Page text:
Imagine surviving human trafficking, sexual abuse, assault, domestic violence, and gang exploitation all before the age of 13. Pastor Gwendolyn Cook sees it every day. She is the founder and director of Women Walking in the Spirit (WWITS) Girls Mentoring Program in Camden, NJ. Her organization works with young girls returning from juvenile detention at Hayes Secure Care Facility for Girls in Bordentown, NJ. The girls have survived severe and often multiple forms of trauma.
I’ve worked with Pastor Cook for over a year, helping WWITS to frame a narrative for their work and building a program model so they can gain new funding sources. WWITS is one of dozens of grassroots organizations across the country that I’ve had the honor to support over the last year and a half. These groups are providing healing for communities wrecked by violence, victimization, and trauma. I help them build capacity to access and maintain federal Victims of Crime Act (VOCA) funding, preparing them for long-term success and creating more resources for healing. I am most inspired by the many groups who work with little to no funding, with volunteers as the lifeline — groups like Pastor Cook’s.
This profile is part of EJUSA’s series on National Crime Victims Rights Week.
I recently spoke with Pastor Cook about victim advocacy, trauma, and the most pertinent needs of girls who have experienced trauma and victimization.
What does Victim Advocacy Mean to You?
It means I have to be there. I have to hold these girls’ hands and try my best to walk them out of the traumatic situation they’ve had to experience. I have to continue until the point where they can breathe again. They’re alive, but they aren’t breathing. They have no life.
Victim advocacy is climbing out of bed at 3am to show up at the hospital or police department after a girl’s been beaten. I tell these girls I will be there through their successes and failures.
That’s why my number is available to everyone, all of the time.
What’s the greatest need for girls in Camden?
Our girls need safe spaces. Girls who are in juvenile detention get an additional charge while in detention, so they can stay in jail longer. They have terrible home lives, no support system or services to address their trauma or victimization. We are literally burying our girls in Camden. They come home to the same situations, and many fall victim to gang violence or domestic violence. This year alone we’ve lost two girls to violence. Neither of them reached the age of 17.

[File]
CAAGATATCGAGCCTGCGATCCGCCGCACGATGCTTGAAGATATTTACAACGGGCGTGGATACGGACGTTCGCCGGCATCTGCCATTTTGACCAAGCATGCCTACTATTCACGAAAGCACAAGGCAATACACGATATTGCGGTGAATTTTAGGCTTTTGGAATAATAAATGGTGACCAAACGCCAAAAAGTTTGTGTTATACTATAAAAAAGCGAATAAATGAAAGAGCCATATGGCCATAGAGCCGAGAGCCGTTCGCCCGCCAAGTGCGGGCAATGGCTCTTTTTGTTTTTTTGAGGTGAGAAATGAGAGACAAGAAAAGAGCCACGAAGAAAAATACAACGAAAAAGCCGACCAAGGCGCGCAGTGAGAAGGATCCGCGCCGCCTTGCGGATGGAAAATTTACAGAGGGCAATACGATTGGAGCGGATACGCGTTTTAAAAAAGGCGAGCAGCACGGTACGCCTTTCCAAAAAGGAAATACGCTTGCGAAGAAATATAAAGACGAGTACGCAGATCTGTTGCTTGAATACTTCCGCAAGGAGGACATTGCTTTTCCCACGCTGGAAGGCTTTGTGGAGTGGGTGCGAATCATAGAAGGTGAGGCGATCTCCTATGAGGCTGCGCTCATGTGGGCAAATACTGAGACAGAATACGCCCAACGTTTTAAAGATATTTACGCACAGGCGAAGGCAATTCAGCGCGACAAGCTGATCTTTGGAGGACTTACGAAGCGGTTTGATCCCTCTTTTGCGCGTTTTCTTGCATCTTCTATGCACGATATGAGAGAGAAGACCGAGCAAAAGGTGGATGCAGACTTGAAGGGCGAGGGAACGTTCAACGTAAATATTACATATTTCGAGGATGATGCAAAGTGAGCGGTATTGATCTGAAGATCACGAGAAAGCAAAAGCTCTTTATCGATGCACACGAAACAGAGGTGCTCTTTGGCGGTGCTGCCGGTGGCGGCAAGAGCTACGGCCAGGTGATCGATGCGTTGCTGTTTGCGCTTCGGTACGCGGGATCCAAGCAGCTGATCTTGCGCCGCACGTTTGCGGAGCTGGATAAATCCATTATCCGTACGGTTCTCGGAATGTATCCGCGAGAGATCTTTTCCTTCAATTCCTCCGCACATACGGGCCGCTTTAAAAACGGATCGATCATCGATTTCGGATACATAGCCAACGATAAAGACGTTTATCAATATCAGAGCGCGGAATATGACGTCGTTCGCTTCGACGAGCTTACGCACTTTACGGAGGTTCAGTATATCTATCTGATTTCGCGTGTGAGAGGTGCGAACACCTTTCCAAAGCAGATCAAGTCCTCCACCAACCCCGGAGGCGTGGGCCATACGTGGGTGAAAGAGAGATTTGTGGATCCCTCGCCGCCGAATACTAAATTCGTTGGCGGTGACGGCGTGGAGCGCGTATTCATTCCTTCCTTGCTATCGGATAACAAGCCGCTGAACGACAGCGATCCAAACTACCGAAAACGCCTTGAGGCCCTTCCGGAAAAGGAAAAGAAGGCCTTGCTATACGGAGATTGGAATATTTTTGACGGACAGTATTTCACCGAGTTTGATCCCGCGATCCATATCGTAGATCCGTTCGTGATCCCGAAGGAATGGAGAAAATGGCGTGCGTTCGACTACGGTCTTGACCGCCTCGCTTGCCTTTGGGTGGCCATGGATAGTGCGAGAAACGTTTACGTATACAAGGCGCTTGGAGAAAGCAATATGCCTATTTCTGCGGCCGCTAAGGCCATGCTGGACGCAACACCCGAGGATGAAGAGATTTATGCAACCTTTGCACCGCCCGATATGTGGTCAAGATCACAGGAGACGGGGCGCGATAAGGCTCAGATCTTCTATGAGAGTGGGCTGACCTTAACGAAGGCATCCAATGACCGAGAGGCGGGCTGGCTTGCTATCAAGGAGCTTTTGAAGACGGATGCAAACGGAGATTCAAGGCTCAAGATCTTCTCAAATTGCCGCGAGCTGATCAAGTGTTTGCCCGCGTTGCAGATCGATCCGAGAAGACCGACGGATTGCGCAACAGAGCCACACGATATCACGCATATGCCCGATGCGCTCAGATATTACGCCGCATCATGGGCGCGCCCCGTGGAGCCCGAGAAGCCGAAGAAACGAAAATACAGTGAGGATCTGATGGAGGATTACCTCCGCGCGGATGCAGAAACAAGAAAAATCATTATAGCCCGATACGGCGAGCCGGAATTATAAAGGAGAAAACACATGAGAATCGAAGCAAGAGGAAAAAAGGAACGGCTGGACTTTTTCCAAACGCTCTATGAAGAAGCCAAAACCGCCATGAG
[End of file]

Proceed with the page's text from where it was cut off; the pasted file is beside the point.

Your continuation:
Many of our girls wouldn’t have made it without WWITS’s support. But they don’t have safe housing. It’s the missing piece. They are going back to the same home where they’ve been abused, the same neighborhoods where gangs have forced them into membership. They need a space to process their grief, have peer support, engage in healing with trained staff, and a chance to determine their future.
How are you filling the gap of housing?
It’s exciting. Someone just donated a camp with beds for girls returning from detention. It even has a lake and lots of open space for the girls to relax and heal. WWITS needs to raise funds for staff, sheets, and other supplies to make the space functional, but we’re on our way. On a daily basis though, we’re being creative. I’m calling shelters and temporary housing communities in other states. Sometimes I drive girls to a partner organization in Philadelphia. We do what needs to be done. EJUSA has been a great support in building our capacity to access funding. It’s a process, but we are hopeful and working hard to get the camp up and running.
What other amazing things are you doing?
WWITS is currently writing a book, “Can Anybody Hear Me?” It’s a collection of stories from girls in the program who’ve been incarcerated, trafficked, abused, raped, and their trauma. It also tells the backstory of how I started working with girls within juvenile detention. You cannot imagine what these girls have been through by the age of 13. Right here in Camden. How can we stay quiet about this? We can’t. I won’t.